Tag Archives: transformational change

Changing conversations: changing hearts and souls

What’s irritated me about the whole direction of politics in the last 30 years is that it’s always been towards the collectivist society. People have forgotten about the personal society. And they say: do I count, do I matter? To which the short answer is, yes. And therefore, it isn’t that I set out on economic policies; it’s that I set out really to change the approach, and changing the economics is the means of changing that approach. If you change the approach you really are after the heart and soul of the nation. Economics are the method; the object is to change the heart and soul.

Margaret Thatcher Sunday Times, 3 May 1981

I worked with a group of senior managers in a higher education establishment to help them think about their ways of working while they discussed strategy. A pattern emerged in discussion about current difficulties and in anticipation of future changes that drew on ideas of an education marketplace, and which drew forth economic language. Managers were concerned about ‘buy in’ to plans and strategies, they worried about brand, they were anxious about their students’ customer experience, they wondered how they would act if their institution were a supermarket, a supermarket like John Lewis for example. They were anxious about competitive threats from the Chinese, they wanted to make business cases for change, they were concerned about their products. Education needed to be as flexible as possible so that students could consume whatever, whenever they wanted. They were worried about student satisfaction. These notes of market vocabulary were the clearest melody, although there were also contrapuntal themes opposing them – some argued that being business-like isn’t the same as being a business. Continue reading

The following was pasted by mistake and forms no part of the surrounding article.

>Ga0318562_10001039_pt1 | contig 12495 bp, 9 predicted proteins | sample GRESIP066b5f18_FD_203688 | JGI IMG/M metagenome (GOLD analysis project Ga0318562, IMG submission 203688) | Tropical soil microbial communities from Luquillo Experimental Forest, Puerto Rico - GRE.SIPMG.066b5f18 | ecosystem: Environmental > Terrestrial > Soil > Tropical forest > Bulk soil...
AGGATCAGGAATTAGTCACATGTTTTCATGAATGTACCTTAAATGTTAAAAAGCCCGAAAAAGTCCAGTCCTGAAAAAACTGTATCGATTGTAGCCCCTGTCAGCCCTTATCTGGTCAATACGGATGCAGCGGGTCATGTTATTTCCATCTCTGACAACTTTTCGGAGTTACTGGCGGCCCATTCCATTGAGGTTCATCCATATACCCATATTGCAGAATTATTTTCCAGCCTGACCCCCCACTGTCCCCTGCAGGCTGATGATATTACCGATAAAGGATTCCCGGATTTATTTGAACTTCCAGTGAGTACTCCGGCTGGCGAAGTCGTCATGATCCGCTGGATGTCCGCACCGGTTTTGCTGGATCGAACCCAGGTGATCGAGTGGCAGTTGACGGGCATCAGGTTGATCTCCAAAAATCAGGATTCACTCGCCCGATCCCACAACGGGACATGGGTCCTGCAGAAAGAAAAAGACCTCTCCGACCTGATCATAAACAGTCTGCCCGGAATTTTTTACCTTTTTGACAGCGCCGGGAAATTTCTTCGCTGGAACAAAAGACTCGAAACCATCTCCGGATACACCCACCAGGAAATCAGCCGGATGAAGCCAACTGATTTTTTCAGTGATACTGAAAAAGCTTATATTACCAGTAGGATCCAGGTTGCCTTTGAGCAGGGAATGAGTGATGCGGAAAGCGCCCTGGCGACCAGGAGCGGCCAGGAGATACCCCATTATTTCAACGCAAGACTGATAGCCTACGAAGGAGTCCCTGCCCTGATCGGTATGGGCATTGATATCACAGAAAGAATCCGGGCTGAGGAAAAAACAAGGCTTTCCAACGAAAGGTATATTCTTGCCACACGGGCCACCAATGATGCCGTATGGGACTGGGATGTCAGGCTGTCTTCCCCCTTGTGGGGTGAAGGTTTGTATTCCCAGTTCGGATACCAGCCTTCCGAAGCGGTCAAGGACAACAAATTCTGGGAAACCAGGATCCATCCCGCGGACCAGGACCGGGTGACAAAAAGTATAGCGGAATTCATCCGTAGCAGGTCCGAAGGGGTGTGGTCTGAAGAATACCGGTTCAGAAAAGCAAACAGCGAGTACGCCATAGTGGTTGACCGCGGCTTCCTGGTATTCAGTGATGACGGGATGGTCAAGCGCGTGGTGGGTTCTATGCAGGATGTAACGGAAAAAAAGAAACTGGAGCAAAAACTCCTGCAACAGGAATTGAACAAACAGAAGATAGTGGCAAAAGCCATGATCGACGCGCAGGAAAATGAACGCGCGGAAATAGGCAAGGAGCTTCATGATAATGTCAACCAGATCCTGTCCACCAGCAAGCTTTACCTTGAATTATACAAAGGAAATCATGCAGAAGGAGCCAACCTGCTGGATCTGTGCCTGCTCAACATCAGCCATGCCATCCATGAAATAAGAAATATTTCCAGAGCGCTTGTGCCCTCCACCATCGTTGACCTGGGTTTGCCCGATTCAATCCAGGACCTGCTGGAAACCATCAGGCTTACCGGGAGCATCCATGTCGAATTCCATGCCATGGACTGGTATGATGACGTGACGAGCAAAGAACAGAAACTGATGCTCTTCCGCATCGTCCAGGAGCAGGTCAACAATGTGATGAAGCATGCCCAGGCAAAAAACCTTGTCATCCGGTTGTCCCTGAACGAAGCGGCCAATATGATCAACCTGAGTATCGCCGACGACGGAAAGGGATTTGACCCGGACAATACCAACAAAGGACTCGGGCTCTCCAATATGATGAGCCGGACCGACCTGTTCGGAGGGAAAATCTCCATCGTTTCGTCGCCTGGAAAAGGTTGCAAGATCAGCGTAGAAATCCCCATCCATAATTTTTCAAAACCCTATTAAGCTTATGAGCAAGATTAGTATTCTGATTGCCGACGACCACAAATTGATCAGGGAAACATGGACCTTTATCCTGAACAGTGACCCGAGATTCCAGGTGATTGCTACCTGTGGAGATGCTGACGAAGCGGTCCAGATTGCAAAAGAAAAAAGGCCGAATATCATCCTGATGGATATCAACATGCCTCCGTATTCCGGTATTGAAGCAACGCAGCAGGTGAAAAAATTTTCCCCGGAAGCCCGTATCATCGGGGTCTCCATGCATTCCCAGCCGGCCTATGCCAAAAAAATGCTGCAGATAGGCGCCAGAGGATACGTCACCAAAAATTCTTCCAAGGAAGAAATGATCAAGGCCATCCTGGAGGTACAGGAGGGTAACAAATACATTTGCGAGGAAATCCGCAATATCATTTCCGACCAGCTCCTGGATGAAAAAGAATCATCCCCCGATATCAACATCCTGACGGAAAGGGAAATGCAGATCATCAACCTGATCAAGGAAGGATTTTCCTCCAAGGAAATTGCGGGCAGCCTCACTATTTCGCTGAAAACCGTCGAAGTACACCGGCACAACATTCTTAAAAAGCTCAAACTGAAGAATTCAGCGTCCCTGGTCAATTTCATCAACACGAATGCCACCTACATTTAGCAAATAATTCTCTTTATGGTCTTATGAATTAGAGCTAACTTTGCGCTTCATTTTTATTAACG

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From quantity to quality

I had been invited to work with a group identified as ‘talented potential leaders’ in a large public sector organisation in a European country. Workers in the organisation were highly likely to be users of the organisation’s services, a bit like workers in the NHS in the UK because of the size and scope of the organisation. To an extent, then, there is no inside and no outside, no clear-cut distinction between the employees and the ‘customer experience’: employees had very direct access to what it meant to use the organisation’s services, which were widely available.

My role was to encourage the ‘talent’ group to think about how they are thinking, to identify some of the organisational patterns they found themselves caught up in, and to think about how the organisation did strategy. To what extent were accepted ways of undertaking strategy in the organisation helpful? How did they square with their own experience of making plans and trying to implement them?

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Researching ‘transformational change’

Recently I have been involved with a team of researchers in researching so called ‘transformational change’ in a not-for-profit sector. I suspect the research has been commissioned on the understanding that transformational change is something which senior managers choose, and can, to a degree control. We are at the beginning of the research but the process itself has thrown up interesting insights into research methods , but also how the idea of transformation is framed and understood by our commissioners, and by the respondents. This helps us researchers understand the term anew too, but makes it no easier to think and write about. Continue reading